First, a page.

How do I achieve compliance?
While we await additional clarification from the Office of the California Attorney General, we recommend focusing efforts around the following proactive measures:
- Audit, analysis, and assessment – map existing processes and data against CCPA requirements to scope the impact of changes and identify stakeholders.
- Awareness – drive alignment around the resources and technology, such as a consent management platform, needed to address required changes.
- Designed future state – create a detailed blueprint for compliance.
- Operationalization model – transform the blueprint into actionable workstreams, to remediate gaps and implement new processes, policies, and tools.
- Ongoing governance – ensure compliance is monitored and enforced by reviewing all data sources and performing privacy impact assessments, as well as amending contracts as needed.
What if my site or app does not comply with the CCPA?
If a company intentionally violates the CCPA, they will be subject to the maximum civil penalty: $7,500 per violation, per individual. Otherwise, the max penalty is $2,500 per violation, per individual. Additionally, the CCPA entitles consumers to $100-$750 compensation per incident or actual damages, whichever is greater, if a company did not take reasonable security measures in the event of a breach.
My company aggregates data from other sources and we have no control over the policies/sites of our data providers; what are our options?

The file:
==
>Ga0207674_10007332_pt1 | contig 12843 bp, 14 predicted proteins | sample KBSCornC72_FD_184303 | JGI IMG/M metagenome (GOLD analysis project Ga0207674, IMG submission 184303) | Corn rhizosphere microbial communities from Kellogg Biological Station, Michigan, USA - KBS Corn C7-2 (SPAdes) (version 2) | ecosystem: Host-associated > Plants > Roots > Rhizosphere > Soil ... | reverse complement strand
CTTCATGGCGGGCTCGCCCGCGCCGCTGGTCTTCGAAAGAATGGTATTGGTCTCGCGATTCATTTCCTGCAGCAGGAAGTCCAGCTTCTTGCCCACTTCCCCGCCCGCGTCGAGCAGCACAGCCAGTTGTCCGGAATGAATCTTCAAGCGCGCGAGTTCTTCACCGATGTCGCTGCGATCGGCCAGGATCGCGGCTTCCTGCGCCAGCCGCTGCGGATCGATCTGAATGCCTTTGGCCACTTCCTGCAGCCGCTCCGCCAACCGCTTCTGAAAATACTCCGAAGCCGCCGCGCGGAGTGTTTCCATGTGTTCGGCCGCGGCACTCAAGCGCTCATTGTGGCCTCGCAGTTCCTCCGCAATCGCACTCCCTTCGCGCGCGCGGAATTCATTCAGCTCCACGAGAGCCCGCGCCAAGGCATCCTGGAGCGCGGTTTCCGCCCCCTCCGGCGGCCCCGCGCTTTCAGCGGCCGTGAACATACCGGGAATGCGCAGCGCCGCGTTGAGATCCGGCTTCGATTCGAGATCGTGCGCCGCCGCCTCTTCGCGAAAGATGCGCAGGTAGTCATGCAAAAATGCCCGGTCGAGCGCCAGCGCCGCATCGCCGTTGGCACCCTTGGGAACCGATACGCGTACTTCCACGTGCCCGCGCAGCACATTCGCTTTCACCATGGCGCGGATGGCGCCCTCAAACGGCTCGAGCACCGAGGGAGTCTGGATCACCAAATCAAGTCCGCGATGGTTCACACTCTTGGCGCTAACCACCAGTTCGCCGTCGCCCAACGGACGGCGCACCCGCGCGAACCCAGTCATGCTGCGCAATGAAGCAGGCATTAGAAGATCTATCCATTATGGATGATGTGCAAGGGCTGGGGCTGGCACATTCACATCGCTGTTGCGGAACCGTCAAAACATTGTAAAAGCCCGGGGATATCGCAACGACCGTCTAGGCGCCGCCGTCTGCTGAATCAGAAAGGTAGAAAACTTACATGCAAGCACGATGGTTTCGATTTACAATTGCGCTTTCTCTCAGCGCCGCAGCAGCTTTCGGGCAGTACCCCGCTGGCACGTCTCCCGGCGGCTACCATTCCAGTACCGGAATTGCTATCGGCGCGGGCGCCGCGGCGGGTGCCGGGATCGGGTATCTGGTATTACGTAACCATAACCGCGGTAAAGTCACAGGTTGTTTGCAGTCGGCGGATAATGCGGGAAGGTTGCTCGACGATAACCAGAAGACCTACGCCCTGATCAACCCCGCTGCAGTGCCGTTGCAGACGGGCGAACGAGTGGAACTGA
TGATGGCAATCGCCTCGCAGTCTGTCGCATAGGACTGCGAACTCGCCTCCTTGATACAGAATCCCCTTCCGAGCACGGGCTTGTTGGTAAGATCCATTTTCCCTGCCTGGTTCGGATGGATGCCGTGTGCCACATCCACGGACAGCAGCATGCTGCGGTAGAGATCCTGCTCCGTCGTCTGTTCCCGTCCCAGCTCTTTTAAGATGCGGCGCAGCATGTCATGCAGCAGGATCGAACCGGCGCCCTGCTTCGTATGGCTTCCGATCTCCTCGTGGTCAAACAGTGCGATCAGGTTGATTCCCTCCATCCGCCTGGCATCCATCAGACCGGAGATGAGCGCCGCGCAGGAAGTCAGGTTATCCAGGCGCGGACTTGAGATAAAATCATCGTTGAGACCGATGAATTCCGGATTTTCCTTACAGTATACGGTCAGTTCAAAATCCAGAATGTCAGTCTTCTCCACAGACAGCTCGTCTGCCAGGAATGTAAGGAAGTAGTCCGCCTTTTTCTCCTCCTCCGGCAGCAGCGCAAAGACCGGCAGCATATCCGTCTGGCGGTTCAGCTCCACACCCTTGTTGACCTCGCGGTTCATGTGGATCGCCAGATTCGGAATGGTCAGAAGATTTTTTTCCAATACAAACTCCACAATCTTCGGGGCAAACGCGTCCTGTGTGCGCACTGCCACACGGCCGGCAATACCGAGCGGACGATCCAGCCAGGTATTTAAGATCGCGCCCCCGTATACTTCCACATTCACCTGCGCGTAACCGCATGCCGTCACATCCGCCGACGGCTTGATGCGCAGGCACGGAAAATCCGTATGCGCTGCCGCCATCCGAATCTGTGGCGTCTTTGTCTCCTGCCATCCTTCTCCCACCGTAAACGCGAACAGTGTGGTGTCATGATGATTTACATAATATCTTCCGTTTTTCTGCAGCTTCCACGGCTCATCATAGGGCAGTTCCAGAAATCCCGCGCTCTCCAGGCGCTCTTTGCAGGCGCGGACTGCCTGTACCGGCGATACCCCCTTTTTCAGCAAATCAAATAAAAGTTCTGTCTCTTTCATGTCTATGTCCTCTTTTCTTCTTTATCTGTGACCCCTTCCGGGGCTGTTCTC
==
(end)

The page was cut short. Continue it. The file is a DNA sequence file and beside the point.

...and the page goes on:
You will need to review your service agreements with data providers and ensure that they are CCPA compliant. You should ask for evidence (such as screenshots and URLs) from your source providers during the privacy review process to ensure that they collect, process, and share personal data in a compliant manner.
What other privacy regulations are being considered inside the United States?
While the CCPA will be one of the most comprehensive state privacy laws, approximately ten other states, including Hawaii, Maryland, New York, and Washington, among others, are currently proposing laws similar to the CCPA with one recently passing in Maine. Even so, many are similar to the CCPA, and brands and publishers should consider prioritizing compliance with the original due to its outsize footprint with regard to population size.
If each state law passes, marketers will need to maintain compliance in every jurisdiction in which they operate. The fact remains that as additional states create their own privacy laws, compliance becomes increasingly difficult, reiterating the need for federally preemptive legislation.
What are some of the outstanding questions for the Attorney General regarding CCPA?
Does this include household-level information in addition to individual information?
Does this include probabilistic identifiers?
How should consumers make a request for access or opt-out?
Should companies use a recognizable and uniform opt-out logo or button to promote consumer awareness of the opportunity to opt-out of the sale of personal information?
How should notices be written and presented on a company website or app?
How will a business determine that a request for information received by a consumer is verifiable? How will this consumer request be governed?
Reference attorney general updates here.
The information provided in this blog does not constitute legal advice. Please consult your legal counsel to obtain legal advice.